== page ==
Decoding kidney disease, one gene at a time

by Sarah Lewin on August 7, 2013

Collection of blood samples

Analyzing blood samples, researchers have found that over one third of chronic kidney diseases are caused by single mutations on single genes
(Image: Graham Colm)

Part 2 of a two-part series on kidney disease. Part 1 is here.

Friedhelm Hildebrandt, MD, receives around one blood sample in the mail per day from a patient with chronic kidney disease. Over 10 years, he’s collected more than 5,000 samples from patients all over the world—in hopes of finding the genetic mutations that cause them and, ultimately, new treatments.

Consider the mutation in an 8-month-old boy from Turkey, who had fluid collection under his skin and elevated protein in his urine—signs that his kidneys were failing. Doctors identified his disease as a form of nephrotic syndrome, one of the three main types of chronic kidney disease. The disease was proving to be hard to treat: Ten weeks of steroids had produced no result, and an immunosuppressant hadn’t been effective enough to justify its harsh side effects.

Only within the last year, genetic research has revealed that more than 30 percent of childhood chronic kidney diseases—like this child’s—stem from single mutations in single genes.

Each individual mutation is rare, but together they affect many of the sickest patients who aren’t helped by current treatments. The severe form of nephrotic syndrome called focal segmental glomerulosclerosis (FSGS), for example, forces children to receive chronic dialysis and, often, a kidney transplant (read more on Vector here). With new high-throughput genetic sequencing technology, Hildebrandt and others are beginning to find and understand the causes of FSGS and other kidney diseases nobody had even thought of as genetic.

“Many of the children that we see probably have a recessive gene as the single cause of their disease,” says Hildebrandt, “and now we can find it. Just two years ago, without whole-exome resequencing, it was impossible. There is a silent revolution going on in pediatric disesases.”

To identify these rare mutations, Hildebrandt’s lab catalogues the protein-coding genes in a blood sample, using a process called whole-exome resequencing, and compares the results with samples from siblings sharing the same disease. This technique has pinpointed mutations in more than 20 different single genes causing different types of kidney disease—including the 8-month-old boy’s FSGS, traced to mutations in the gene ADCK4.

What’s left to find are the extremely rare mutations—the ADCK4 mutation has only been found in 4 in 1,000 people with nephrotic syndrome. Because they are so rare, it can be hard to separate them from the noise of normal human genetic variation.

Adding more complication, several different mutations can lead to the same disease, and, conversely, different mutations on the same gene can have vastly different effects depending on how much function the gene retains: It can be the difference between mild, ongoing kidney disease and severe malformations at birth. Hildebrandt’s lab relies on international collaboration to study as many samples as possible.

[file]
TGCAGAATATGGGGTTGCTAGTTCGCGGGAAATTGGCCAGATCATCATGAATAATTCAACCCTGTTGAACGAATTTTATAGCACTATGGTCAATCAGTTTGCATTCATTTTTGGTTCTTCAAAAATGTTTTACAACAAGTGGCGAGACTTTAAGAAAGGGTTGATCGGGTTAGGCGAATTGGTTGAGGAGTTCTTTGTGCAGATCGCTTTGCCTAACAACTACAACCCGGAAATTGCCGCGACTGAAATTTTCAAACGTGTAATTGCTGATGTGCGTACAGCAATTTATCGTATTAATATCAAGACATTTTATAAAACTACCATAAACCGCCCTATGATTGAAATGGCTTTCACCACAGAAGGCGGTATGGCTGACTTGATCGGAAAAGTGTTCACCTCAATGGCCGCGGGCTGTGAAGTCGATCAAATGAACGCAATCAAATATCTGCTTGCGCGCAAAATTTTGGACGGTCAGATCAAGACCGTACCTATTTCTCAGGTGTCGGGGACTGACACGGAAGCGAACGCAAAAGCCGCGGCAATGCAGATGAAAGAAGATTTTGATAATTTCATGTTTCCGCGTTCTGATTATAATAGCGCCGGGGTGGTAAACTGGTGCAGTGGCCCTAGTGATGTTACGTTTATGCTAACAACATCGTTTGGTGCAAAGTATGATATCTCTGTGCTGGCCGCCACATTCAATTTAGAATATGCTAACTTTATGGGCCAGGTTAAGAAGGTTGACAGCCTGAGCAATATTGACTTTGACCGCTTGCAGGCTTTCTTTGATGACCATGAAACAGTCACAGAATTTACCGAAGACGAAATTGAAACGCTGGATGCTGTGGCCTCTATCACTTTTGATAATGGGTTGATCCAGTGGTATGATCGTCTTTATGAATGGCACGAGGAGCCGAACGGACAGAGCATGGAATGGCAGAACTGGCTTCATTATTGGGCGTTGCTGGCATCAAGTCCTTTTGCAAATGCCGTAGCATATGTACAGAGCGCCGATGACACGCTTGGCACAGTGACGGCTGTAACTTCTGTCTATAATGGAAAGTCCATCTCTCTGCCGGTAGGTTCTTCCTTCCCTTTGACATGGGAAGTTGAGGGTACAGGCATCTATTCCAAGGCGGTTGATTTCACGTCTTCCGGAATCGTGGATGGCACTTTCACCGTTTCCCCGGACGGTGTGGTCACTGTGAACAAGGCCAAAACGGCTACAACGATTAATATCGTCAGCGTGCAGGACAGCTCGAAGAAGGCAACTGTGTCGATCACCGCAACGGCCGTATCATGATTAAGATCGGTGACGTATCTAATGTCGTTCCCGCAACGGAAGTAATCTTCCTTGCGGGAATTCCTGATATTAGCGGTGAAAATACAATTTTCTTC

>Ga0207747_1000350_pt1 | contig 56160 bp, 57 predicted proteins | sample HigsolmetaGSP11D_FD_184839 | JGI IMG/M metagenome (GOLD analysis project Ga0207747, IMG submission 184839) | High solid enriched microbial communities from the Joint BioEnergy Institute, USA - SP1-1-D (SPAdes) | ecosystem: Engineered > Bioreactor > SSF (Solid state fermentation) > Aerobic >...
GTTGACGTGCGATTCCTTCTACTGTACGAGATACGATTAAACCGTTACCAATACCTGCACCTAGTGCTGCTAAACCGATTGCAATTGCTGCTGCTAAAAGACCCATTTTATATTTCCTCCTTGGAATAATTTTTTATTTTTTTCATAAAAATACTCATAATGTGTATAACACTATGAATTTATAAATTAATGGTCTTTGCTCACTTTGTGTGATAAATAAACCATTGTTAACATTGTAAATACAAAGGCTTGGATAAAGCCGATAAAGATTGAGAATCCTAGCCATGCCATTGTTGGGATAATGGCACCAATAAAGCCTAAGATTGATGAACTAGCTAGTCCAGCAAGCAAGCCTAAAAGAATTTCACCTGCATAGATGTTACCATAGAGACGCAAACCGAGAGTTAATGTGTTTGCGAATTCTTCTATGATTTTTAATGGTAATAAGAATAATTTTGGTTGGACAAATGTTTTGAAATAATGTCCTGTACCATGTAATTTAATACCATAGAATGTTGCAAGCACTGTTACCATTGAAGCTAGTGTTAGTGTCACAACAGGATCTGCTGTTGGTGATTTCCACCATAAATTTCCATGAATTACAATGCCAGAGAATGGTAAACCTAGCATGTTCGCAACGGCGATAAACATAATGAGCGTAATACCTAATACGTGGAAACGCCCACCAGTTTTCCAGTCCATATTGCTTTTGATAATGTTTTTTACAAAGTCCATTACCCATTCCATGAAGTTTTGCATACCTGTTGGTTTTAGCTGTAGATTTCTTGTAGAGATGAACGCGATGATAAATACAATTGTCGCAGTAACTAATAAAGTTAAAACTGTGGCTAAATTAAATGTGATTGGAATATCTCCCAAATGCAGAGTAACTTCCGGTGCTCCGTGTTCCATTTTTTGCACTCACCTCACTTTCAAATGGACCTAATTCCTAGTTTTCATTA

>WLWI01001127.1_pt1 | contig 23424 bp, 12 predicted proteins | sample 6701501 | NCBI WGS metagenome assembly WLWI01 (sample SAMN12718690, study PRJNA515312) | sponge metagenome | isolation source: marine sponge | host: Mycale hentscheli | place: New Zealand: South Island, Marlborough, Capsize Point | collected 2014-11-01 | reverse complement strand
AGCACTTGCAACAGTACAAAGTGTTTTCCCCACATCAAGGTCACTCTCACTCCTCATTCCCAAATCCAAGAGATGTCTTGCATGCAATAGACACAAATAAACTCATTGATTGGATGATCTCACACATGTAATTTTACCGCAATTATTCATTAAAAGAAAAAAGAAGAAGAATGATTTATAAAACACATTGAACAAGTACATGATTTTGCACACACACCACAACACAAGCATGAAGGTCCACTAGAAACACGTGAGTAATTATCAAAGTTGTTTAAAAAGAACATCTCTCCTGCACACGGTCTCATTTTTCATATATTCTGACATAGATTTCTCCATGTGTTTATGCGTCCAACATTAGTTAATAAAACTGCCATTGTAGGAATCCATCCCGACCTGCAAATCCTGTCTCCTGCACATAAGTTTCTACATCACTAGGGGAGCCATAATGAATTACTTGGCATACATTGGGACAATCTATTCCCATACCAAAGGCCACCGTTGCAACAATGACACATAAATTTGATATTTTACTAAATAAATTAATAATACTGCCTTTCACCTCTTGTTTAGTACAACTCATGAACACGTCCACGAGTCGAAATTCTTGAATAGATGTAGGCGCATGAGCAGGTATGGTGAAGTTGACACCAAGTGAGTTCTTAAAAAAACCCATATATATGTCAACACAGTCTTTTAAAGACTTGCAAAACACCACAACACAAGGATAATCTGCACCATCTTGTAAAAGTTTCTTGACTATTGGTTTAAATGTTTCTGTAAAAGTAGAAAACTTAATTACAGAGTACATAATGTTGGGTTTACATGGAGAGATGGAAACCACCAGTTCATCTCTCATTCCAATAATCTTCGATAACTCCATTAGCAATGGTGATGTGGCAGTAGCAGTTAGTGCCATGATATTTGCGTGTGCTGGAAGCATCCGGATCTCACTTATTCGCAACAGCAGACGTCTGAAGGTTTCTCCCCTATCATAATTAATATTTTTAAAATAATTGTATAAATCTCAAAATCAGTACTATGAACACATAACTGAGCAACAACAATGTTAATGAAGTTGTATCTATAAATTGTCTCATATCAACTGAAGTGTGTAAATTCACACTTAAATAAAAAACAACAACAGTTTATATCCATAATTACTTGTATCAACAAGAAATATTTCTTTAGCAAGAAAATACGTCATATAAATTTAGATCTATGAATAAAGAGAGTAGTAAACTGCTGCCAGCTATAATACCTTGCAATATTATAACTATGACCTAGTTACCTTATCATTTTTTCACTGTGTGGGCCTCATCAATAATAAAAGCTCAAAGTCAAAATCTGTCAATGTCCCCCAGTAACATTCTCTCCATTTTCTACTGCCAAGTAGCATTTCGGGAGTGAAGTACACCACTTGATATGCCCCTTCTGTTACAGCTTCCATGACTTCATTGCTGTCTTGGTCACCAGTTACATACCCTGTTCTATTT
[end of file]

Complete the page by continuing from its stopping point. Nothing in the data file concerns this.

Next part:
And once a mutation is identified, the work is just beginning.

“A protein may have 200 different functions,” says Hildebrandt, “so the minute you know what the defective protein is doesn’t mean you know how the disease works.”

As Hildebrandt shows here, the ADCK4 protein localizes in the mitochondria (left image) and, when absent, causes zebrafish to show symptoms mirroring the human disease (shown at right)

In the lab, he and his colleagues try to determine the mutations’ biological effects and search for potential treatments. In the case of ADCK4, Hildebrandt knocked out the gene in zebrafish. The fish lost protein in the urine and developed puffy eyes—just like the boy’s.

Looking closer, the lab found that zebrafish without ADCK4 were unable to create the coenzyme Q10, which helps generate energy throughout the body and is essential for survival of the cells that form the kidney’s filtration system.

Coenzyme Q10 is commonly available as an over-the-counter supplement, and when it was given to patients with nephrotic syndrome and ADCK4 mutations, the protein loss in the urine stopped. “Suddenly,” Hildebrandt recalls, “we had homed in on a disease pathway and found that there was already a supplement for the substance that was missing.”

It doesn’t happen this way all the time, says Hildebrandt: This was a case where the researchers simply got lucky. “Often, even knowing the recessive mutation, to then delineate what happens in the cell and how the disease mechanism works can still take 10 years or more.”

Even after finding that coenzyme Q10 worked, Hildebrandt’s lab will test a number of different drug treatments. “This is the same approach we use for all the other genes we find,” he says, “because then we may be able to find the first drug ever that works for it.” Zebrafish turn out to be great models for large-scale drug screening, and Hildebrandt sees great potential for drug development partnerships with industry.

The boy from Turkey began taking coenzyme Q10 at one year of age, and his symptoms retreated. Without the treatment, his kidneys would likely have failed within five years—meaning that he would have needed a transplant or lifelong dialysis. But with treatment dictated by an understanding of his mutation, he’ll be able to have normal kidney function.

Hildebrandt anticipates more such examples. “Nobody thought these kidney diseases would have anything to do with genes,” he says, “and now in up to a third we can find the cause. It’s new to us, it’s new to the field. It’s pretty breathtaking.”

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